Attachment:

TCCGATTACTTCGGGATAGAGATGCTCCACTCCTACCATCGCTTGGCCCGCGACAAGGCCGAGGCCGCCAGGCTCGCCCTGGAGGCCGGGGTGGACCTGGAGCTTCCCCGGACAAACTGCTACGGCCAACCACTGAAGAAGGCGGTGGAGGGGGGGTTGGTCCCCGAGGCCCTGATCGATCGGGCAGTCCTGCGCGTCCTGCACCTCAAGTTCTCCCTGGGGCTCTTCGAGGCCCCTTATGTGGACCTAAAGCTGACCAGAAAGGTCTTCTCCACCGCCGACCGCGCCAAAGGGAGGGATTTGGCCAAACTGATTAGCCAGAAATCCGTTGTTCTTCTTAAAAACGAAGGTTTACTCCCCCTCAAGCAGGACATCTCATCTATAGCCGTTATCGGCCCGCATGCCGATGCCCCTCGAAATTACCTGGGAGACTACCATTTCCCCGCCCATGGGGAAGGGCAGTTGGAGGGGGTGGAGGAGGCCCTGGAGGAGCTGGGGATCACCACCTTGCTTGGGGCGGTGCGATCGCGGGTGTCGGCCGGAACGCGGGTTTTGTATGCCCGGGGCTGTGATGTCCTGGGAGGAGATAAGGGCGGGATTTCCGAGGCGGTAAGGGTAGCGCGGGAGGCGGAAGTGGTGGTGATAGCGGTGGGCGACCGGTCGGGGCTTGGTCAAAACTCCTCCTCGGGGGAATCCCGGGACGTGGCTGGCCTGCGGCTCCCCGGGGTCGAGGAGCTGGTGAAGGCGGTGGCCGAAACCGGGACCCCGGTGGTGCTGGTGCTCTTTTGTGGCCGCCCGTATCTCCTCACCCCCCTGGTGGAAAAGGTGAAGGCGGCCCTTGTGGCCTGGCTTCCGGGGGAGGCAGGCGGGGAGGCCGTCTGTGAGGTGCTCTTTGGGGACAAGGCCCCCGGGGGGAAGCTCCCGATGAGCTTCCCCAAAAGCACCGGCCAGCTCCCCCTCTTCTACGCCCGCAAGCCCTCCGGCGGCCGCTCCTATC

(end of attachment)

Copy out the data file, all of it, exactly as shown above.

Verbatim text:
TCCGATTACTTCGGGATAGAGATGCTCCACTCCTACCATCGCTTGGCCCGCGACAAGGCCGAGGCCGCCAGGCTCGCCCTGGAGGCCGGGGTGGACCTGGAGCTTCCCCGGACAAACTGCTACGGCCAACCACTGAAGAAGGCGGTGGAGGGGGGGTTGGTCCCCGAGGCCCTGATCGATCGGGCAGTCCTGCGCGTCCTGCACCTCAAGTTCTCCCTGGGGCTCTTCGAGGCCCCTTATGTGGACCTAAAGCTGACCAGAAAGGTCTTCTCCACCGCCGACCGCGCCAAAGGGAGGGATTTGGCCAAACTGATTAGCCAGAAATCCGTTGTTCTTCTTAAAAACGAAGGTTTACTCCCCCTCAAGCAGGACATCTCATCTATAGCCGTTATCGGCCCGCATGCCGATGCCCCTCGAAATTACCTGGGAGACTACCATTTCCCCGCCCATGGGGAAGGGCAGTTGGAGGGGGTGGAGGAGGCCCTGGAGGAGCTGGGGATCACCACCTTGCTTGGGGCGGTGCGATCGCGGGTGTCGGCCGGAACGCGGGTTTTGTATGCCCGGGGCTGTGATGTCCTGGGAGGAGATAAGGGCGGGATTTCCGAGGCGGTAAGGGTAGCGCGGGAGGCGGAAGTGGTGGTGATAGCGGTGGGCGACCGGTCGGGGCTTGGTCAAAACTCCTCCTCGGGGGAATCCCGGGACGTGGCTGGCCTGCGGCTCCCCGGGGTCGAGGAGCTGGTGAAGGCGGTGGCCGAAACCGGGACCCCGGTGGTGCTGGTGCTCTTTTGTGGCCGCCCGTATCTCCTCACCCCCCTGGTGGAAAAGGTGAAGGCGGCCCTTGTGGCCTGGCTTCCGGGGGAGGCAGGCGGGGAGGCCGTCTGTGAGGTGCTCTTTGGGGACAAGGCCCCCGGGGGGAAGCTCCCGATGAGCTTCCCCAAAAGCACCGGCCAGCTCCCCCTCTTCTACGCCCGCAAGCCCTCCGGCGGCCGCTCCTATC